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Radio frequency identification (RFID) isn’t new, but it’s still a new application for many different verticals across the channel. While some businesses have been eager and interested to adopt the technology, it has overall been a difficult sell for many other end-users.
Encouraging customers to buy into a new technology is always a challenge, but why has RFID been such an uphill battle? The technology is sound, the benefits are there, and the cost has dropped considerably in the last few years to accommodate a wide range of applications and purchasing options.
It turns out, there are a few different factors that could be affecting how receptive your customers are to buying RFID solutions for their business.
The Price Still Isn’t Right
When RFID burst onto the scene as an upgrade from barcode technology, it seemed too good to be true – and for most end-users, it was. It was the flashy new technology, and it had a flashy price tag to go along with it that deterred all but the most dedicated businesses from even giving it a chance.
Although the benefits of RFID and the data it can collect is certainly invaluable, the overall cost of implementation still remains a large barriers. Barcodes are cheap and easy to print. They’re everywhere. They get the job done. Your customer may be wowed by your RFID solution when they see it in action at a trade show, but if you can’t justify the expense of overhauling an entire system that isn’t broken, you’re going to struggle to make the sale.
The biggest cost incurred from adopting RFID into most industries isn’t from the tags themselves, however. It’s the readers. RFID could revolutionize a warehouse, provide high level, usable data, and make the lives of employees much easier – the possibilities and benefits are all there. But you’ll have to likely still have to overcome a customer’s realization that buying new RFID-enabled scanners for a warehouse is a luxury move they don’t feel they can afford.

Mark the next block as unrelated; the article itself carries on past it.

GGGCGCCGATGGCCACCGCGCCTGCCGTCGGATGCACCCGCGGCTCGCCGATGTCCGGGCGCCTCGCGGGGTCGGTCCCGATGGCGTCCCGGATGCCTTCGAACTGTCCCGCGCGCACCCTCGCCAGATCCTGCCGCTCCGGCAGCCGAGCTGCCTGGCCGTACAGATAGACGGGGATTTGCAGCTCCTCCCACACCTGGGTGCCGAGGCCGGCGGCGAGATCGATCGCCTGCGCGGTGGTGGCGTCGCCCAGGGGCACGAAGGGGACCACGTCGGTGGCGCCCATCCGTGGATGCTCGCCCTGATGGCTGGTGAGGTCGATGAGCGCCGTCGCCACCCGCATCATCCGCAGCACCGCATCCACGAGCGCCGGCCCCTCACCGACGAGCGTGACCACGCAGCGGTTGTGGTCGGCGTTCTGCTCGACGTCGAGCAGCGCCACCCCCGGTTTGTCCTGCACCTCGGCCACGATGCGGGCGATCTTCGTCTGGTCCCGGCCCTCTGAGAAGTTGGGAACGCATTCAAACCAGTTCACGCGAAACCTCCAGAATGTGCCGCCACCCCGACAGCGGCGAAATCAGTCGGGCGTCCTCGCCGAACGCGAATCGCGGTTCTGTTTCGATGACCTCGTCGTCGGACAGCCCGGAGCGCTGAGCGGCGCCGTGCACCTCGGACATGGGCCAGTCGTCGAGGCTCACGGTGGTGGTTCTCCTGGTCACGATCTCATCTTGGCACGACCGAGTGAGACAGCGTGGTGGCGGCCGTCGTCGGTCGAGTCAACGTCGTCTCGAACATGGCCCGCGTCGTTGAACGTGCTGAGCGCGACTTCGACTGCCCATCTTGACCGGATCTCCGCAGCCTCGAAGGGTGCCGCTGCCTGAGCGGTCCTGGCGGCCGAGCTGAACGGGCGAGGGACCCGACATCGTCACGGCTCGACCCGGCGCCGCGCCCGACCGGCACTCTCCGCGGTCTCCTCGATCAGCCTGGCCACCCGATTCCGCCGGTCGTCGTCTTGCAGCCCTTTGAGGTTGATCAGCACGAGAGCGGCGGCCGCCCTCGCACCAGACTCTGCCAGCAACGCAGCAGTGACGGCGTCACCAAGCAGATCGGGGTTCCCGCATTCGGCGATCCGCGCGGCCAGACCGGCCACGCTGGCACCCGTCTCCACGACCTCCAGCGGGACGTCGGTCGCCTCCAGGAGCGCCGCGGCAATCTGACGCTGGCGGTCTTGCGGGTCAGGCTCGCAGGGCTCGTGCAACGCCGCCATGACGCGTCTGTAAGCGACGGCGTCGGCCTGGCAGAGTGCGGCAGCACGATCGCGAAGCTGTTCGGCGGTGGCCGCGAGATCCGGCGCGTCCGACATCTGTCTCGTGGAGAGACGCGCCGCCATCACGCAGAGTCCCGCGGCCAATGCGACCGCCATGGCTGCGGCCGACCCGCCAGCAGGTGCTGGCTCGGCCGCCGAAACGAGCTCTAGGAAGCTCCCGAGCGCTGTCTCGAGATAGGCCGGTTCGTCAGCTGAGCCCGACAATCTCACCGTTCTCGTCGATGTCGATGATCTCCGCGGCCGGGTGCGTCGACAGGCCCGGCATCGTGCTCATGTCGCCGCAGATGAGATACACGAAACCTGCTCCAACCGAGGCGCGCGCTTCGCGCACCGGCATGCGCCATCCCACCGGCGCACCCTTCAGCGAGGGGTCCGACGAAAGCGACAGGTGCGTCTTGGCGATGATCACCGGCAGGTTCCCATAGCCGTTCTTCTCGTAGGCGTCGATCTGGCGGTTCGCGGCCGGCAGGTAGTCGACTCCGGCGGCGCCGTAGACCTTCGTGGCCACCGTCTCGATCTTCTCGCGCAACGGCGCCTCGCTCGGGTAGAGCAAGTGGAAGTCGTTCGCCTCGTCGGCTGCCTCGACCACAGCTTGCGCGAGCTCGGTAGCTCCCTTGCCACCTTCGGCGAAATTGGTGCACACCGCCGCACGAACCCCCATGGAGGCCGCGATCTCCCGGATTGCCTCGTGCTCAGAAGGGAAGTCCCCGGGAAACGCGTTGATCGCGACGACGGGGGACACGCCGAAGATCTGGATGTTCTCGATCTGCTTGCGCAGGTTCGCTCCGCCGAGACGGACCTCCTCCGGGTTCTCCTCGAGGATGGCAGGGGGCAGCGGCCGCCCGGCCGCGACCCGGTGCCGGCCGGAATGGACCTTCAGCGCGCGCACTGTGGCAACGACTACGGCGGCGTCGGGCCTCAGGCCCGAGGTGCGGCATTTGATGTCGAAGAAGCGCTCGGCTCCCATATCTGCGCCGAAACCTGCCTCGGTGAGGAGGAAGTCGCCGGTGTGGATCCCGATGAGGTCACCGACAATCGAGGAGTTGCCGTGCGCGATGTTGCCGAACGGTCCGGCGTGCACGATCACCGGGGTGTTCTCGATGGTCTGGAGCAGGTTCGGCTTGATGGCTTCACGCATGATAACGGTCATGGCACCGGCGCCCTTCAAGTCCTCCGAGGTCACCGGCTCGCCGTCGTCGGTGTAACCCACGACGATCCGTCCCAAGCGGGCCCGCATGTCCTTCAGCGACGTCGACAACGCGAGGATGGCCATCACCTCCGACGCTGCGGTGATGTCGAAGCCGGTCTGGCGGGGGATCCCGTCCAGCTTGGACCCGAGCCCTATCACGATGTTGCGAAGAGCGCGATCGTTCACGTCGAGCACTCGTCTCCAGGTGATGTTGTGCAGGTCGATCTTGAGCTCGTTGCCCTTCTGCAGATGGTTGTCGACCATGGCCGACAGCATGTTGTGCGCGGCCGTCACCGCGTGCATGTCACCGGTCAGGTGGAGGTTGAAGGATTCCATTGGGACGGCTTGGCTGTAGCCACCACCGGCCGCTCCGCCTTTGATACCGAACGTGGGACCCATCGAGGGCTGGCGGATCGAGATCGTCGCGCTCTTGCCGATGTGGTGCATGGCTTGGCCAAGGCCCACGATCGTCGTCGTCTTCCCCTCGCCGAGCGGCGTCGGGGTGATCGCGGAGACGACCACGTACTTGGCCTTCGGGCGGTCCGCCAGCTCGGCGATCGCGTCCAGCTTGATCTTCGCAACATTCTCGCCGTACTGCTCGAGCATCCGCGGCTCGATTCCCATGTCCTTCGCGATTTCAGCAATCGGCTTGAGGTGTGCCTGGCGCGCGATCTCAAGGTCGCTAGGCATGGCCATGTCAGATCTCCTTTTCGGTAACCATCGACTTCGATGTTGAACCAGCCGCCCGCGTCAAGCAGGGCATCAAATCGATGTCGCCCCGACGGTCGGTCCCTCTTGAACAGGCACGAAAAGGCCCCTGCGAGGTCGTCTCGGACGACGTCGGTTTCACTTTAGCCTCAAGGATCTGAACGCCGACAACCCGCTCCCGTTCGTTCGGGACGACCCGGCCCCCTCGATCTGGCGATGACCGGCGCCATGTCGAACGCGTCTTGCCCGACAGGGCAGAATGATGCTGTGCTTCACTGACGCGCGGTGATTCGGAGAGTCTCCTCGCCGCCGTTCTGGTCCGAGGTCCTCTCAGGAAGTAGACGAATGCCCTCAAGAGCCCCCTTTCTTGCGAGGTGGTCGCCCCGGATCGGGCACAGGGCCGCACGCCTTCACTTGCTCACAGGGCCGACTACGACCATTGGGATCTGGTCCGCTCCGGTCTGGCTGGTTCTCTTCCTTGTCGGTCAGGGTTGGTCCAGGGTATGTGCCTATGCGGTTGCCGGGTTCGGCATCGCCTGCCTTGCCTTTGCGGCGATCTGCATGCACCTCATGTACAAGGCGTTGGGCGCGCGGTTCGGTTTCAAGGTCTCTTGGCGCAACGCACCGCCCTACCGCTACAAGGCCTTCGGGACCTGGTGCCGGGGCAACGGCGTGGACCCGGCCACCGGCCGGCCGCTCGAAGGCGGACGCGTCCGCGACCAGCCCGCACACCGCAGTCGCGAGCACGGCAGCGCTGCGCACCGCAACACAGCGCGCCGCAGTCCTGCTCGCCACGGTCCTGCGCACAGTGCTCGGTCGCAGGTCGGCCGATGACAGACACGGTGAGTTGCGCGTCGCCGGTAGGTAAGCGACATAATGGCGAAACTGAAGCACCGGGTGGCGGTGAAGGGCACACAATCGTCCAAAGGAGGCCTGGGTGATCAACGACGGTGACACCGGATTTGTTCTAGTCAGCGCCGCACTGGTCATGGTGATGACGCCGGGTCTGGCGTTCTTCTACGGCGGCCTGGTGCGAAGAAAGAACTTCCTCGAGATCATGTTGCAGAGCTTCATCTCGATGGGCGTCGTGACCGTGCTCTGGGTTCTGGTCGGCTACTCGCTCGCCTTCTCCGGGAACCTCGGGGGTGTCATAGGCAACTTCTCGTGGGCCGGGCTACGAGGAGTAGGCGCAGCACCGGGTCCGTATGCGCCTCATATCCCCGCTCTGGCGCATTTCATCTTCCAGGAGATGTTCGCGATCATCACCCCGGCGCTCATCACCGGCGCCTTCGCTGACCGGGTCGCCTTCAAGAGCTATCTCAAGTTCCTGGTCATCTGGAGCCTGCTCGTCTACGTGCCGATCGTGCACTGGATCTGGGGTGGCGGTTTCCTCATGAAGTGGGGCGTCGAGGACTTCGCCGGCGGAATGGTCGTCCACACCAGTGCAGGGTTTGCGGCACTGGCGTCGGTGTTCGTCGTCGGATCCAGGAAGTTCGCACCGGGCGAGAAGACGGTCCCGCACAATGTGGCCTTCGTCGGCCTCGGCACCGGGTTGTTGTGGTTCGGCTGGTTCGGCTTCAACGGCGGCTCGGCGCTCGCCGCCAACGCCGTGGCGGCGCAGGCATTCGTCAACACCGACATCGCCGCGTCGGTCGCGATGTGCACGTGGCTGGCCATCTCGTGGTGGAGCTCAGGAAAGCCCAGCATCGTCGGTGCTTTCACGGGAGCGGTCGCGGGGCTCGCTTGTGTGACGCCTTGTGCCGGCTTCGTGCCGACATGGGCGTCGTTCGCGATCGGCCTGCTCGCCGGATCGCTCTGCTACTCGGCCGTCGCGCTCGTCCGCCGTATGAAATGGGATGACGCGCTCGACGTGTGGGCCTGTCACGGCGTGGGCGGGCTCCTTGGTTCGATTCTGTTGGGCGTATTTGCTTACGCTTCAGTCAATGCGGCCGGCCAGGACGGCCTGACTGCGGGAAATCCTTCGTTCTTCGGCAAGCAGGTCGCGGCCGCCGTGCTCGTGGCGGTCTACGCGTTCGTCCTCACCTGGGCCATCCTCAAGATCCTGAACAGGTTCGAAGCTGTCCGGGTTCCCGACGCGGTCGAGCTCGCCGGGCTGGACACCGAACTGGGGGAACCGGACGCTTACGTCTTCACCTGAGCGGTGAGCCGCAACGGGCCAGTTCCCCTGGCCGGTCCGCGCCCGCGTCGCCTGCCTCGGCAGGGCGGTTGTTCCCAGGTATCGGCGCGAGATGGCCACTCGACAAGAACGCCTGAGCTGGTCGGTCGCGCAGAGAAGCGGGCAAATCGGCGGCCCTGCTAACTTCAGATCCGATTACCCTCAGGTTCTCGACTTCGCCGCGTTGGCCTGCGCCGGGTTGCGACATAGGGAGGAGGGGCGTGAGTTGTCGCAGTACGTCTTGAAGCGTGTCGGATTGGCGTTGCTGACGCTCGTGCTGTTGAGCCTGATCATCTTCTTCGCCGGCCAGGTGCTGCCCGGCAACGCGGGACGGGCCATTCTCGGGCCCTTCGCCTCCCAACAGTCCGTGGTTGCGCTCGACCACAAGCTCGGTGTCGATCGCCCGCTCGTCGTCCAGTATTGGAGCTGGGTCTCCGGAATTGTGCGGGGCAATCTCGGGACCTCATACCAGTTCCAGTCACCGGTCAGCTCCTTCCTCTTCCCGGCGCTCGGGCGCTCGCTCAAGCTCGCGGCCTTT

Some industries may be softer sells on the matter than others, depending on their priorities. Healthcare is already embracing the simplicity RFID provides, because it’s proven to cut down on the chaos and improve patient care. High-end retail establishments are coming around to it, because their inventory capabilities are limited, and the technology allows them to stay on top of orders, tracking, and restocking. Research your customers’ industries and determine whether or not RFID will likely be seen as a necessity for success or a luxury upgrade they may not need.
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